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How to Make the Perfect Cup of Coffee

HG Cooks

How to Make a Great Cup of Coffee

Espress Yourself

How do you get that perfect cappuccino at home? It's incredible to think that just 20 years ago, drip coffee was 'it'.  But as Italian-style espresso-based beverages have gone from niche to mainstream, more and more people have ditched the drip in favour of a more robust European coffee. If you're looking to skip the lines and prices at your local coffee shop, we've culled the most salient tips from baristas to help you create a flawless Cortado, Flat White or Americano while still in your PJs. Not a bad way to start the day.

Barista Tips for a Perfect Cup of Coffee

Know what kind of coffee you like

Understanding the type of coffee you want will guide what kind of machine to invest in. A French Press provides a bold, dark flavour. Pour overs or automatic drip coffeemakers tend to brew an even, mild pot of coffee while an espresso machine offers a more concentrated flavour, and acts as a base for a host of other drinks such as a caffè latte, cappuccino, caffè macchiato, caffè mocha, flat white, or caffè Americano.

Buy whole beans

A great cup of coffee begins with good coffee beans. Find a local coffee roaster or choose whole beans at your local grocer, and grind them at home. Grinding your own beans makes your coffee that much fresher and more flavourful.


Tip: Understand what you're buying. The most common coffee beans are Arabica and Robusta. Likened to the grapes at a vineyard, Arabica is grown at higher altitudes and its cultivation more demanding, resulting in a milder and more aromatic cup of coffee. Robusta beans are hardier and more resistant to climate change, producing a sharper and more caffeinated coffee.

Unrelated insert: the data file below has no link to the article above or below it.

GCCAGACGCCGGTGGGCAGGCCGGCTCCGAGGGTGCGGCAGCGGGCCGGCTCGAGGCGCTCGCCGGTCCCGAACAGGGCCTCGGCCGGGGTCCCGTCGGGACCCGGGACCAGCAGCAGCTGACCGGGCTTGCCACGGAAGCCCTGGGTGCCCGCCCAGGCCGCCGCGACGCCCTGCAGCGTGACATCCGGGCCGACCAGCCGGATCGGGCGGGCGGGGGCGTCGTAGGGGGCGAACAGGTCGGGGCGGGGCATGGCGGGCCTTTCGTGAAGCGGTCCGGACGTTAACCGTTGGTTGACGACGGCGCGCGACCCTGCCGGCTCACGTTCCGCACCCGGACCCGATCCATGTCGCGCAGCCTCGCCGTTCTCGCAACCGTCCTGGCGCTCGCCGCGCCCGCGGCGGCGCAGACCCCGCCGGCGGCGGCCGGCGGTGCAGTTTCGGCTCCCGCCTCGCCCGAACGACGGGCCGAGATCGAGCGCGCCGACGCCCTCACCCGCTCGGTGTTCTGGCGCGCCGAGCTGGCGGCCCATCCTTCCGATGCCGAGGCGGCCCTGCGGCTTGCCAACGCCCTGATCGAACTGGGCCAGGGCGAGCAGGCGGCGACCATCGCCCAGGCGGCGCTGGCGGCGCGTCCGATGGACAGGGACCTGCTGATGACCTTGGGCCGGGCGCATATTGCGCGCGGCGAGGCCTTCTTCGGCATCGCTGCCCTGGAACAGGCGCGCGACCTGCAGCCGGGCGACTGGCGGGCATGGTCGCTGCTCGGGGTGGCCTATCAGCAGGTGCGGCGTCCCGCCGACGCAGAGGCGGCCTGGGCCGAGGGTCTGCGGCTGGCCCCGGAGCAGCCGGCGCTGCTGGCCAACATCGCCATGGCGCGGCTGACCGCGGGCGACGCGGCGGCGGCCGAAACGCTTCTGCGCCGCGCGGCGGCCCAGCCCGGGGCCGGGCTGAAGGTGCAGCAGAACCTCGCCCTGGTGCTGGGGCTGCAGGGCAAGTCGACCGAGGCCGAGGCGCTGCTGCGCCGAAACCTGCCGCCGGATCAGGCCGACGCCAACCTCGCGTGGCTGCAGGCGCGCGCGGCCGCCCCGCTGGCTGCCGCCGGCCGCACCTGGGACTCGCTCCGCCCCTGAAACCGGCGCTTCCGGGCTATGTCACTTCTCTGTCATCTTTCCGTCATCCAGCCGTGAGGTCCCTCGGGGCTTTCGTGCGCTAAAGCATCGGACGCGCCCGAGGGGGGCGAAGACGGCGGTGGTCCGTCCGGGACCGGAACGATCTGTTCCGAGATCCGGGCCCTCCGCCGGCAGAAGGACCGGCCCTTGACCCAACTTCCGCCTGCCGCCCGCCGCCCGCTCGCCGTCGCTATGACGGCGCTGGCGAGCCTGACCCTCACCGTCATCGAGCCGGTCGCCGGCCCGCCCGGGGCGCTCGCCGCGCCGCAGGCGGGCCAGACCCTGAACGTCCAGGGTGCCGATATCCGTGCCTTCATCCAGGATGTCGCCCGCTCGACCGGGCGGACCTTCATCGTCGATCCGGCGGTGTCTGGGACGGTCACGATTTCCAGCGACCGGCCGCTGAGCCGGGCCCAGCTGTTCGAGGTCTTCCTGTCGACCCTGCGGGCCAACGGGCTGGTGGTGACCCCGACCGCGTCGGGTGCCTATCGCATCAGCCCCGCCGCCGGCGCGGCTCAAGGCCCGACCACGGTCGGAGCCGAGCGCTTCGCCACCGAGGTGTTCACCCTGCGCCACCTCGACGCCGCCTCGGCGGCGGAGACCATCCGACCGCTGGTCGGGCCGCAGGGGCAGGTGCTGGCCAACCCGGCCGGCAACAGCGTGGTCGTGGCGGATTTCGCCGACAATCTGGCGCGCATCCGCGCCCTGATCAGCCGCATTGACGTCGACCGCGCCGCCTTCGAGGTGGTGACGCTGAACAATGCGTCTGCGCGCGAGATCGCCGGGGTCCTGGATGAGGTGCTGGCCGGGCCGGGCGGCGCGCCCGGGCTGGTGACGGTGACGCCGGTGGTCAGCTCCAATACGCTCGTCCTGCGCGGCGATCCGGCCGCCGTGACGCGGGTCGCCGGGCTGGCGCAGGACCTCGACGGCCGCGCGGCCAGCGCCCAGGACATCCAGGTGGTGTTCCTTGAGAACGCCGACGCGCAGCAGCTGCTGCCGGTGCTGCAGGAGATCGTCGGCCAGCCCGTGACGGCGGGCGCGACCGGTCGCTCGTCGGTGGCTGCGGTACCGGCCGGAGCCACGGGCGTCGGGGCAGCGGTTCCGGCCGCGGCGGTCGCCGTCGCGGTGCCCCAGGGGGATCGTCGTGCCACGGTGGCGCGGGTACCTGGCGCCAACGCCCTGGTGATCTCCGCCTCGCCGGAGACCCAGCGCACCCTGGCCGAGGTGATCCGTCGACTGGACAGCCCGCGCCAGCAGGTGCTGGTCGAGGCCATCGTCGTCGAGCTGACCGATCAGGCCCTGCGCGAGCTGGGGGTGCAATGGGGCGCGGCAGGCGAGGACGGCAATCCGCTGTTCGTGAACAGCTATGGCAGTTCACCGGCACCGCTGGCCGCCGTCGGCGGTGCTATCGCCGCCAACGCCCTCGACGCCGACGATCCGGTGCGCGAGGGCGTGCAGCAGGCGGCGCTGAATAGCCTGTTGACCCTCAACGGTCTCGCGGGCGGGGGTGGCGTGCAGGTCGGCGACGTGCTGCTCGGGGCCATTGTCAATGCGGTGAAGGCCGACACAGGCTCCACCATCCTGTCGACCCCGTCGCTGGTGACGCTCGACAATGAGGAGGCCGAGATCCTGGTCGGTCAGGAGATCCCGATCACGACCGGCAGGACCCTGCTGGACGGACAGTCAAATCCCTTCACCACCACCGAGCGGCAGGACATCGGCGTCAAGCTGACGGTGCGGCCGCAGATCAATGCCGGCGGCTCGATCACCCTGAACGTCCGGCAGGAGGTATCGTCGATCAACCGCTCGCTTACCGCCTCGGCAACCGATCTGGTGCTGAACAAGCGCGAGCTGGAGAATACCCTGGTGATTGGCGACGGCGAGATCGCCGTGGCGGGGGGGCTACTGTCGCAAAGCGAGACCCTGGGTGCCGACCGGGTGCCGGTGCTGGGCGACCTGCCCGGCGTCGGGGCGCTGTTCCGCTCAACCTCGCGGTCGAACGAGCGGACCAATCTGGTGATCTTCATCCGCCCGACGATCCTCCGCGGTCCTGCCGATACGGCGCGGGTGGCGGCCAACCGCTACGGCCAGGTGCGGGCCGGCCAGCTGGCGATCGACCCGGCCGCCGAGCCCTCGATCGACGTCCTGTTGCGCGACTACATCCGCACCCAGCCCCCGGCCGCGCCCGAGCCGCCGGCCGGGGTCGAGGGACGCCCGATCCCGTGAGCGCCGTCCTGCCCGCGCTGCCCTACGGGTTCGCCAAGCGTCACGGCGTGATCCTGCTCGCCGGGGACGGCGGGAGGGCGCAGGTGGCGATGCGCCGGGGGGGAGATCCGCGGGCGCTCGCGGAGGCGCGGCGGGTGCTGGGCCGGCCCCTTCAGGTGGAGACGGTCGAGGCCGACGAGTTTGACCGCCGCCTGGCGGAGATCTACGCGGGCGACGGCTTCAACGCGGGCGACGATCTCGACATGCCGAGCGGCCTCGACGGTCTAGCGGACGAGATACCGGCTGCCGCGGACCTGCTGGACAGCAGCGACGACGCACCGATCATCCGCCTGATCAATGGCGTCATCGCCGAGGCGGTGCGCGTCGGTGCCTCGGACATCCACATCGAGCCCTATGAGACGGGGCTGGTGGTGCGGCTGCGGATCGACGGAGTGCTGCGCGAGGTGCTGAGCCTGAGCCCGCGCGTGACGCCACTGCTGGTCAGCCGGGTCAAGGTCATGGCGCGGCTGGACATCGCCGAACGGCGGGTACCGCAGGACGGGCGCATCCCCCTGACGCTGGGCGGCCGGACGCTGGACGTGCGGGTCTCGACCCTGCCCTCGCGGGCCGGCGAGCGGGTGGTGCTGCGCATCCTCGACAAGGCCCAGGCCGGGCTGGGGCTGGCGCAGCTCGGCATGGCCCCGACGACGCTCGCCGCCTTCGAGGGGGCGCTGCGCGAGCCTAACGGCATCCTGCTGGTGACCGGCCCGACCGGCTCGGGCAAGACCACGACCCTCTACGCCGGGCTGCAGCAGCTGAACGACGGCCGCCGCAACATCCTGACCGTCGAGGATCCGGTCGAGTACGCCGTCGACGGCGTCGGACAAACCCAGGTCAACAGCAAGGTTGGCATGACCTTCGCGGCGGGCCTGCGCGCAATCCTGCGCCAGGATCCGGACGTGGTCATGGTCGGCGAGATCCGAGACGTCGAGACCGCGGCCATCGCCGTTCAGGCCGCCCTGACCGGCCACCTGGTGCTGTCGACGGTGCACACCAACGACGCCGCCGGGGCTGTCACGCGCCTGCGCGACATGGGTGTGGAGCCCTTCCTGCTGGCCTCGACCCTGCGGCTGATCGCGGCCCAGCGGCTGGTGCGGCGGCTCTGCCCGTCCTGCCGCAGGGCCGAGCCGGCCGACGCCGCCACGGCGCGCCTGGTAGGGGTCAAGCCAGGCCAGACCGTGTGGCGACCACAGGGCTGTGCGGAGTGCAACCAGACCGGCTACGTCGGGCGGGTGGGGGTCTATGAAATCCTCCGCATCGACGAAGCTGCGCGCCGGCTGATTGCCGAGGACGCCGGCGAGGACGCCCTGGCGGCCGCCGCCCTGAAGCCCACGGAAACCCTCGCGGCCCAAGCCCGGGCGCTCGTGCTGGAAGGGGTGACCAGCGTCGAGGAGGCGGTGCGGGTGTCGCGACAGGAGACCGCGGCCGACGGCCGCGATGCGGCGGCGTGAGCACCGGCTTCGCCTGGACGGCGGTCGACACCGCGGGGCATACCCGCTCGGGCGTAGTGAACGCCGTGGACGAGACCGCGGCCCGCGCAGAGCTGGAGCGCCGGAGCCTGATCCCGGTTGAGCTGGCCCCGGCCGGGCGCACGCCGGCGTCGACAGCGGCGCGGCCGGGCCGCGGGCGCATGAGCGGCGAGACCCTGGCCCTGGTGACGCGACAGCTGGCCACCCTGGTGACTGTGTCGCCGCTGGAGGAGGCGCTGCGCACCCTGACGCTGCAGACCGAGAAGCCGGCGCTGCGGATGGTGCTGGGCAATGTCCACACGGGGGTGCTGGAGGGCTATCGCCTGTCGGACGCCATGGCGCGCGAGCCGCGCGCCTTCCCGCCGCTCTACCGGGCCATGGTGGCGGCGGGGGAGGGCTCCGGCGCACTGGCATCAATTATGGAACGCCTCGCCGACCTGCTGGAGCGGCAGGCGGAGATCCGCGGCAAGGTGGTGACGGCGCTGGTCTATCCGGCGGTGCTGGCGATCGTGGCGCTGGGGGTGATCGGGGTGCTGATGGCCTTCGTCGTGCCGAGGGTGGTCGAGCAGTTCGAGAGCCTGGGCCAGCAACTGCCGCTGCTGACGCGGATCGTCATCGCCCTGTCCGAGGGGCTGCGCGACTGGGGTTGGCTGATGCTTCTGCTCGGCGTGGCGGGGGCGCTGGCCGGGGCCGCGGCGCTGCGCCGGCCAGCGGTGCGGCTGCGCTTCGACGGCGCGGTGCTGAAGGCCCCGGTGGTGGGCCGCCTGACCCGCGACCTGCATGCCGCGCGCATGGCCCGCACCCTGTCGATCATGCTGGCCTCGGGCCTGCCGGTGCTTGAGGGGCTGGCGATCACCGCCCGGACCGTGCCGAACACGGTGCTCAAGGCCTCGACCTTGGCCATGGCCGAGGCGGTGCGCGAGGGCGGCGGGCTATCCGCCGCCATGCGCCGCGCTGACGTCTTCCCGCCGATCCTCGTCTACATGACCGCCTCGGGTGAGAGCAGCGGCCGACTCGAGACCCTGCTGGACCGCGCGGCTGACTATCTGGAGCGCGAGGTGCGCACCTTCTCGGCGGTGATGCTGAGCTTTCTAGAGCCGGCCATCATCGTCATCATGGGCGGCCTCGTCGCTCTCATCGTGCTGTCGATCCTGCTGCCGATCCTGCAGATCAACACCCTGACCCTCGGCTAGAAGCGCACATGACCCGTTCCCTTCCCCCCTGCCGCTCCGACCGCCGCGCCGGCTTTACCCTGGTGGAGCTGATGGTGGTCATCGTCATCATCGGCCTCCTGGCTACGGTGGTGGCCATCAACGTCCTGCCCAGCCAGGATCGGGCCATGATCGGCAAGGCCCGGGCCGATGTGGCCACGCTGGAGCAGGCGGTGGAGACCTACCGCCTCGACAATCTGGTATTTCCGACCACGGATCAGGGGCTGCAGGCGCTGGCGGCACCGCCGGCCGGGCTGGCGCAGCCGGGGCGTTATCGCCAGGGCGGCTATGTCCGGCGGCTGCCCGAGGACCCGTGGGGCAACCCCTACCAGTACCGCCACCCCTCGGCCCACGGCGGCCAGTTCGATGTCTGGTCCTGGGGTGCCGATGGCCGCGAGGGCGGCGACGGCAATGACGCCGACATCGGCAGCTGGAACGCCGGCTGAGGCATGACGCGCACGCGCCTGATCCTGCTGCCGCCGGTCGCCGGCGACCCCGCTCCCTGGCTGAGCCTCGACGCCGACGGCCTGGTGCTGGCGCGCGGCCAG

Grind just prior to making your coffee

For maximum aroma and flavour, grind your beans just before you're about to make your coffee. It's this kind of detail that makes your coffee next level. The coarseness of your coffee beans is also critical to a good cup of coffee: You’ll want a very fine grind (like sand) for espresso, a medium grind (like sea salt) for pour overs or drip, and a coarse grind (like breadcrumbs) for French press coffee.


Tip: Never refrigerate or freeze your coffee. If you do, there's a chance it'll absorb moisture which alters the taste.


Clean your machine

Because coffee beans contain oil, not washing your pot or machine will leave an oily residue and affect the flavour. Cleaning your machine often - around once a week - will prevent your coffee from taking on a burnt taste.

Use good milk

With so much focus on the coffee bean, it's easy to forget about the milk. But fresh milk, heated (and never reheated) to approximately 60 degrees Celsius, will make all the difference.


Tip: With espresso-based drinks, pour milk into your coffee. If you pour coffee into your milk, you'll lose the coffee's beautiful crema, that reddish-brown froth that rests on top of espresso - a sign of quality coffee.

Pick Your Machine

Choose the Perfect Mug, Cup, or Glass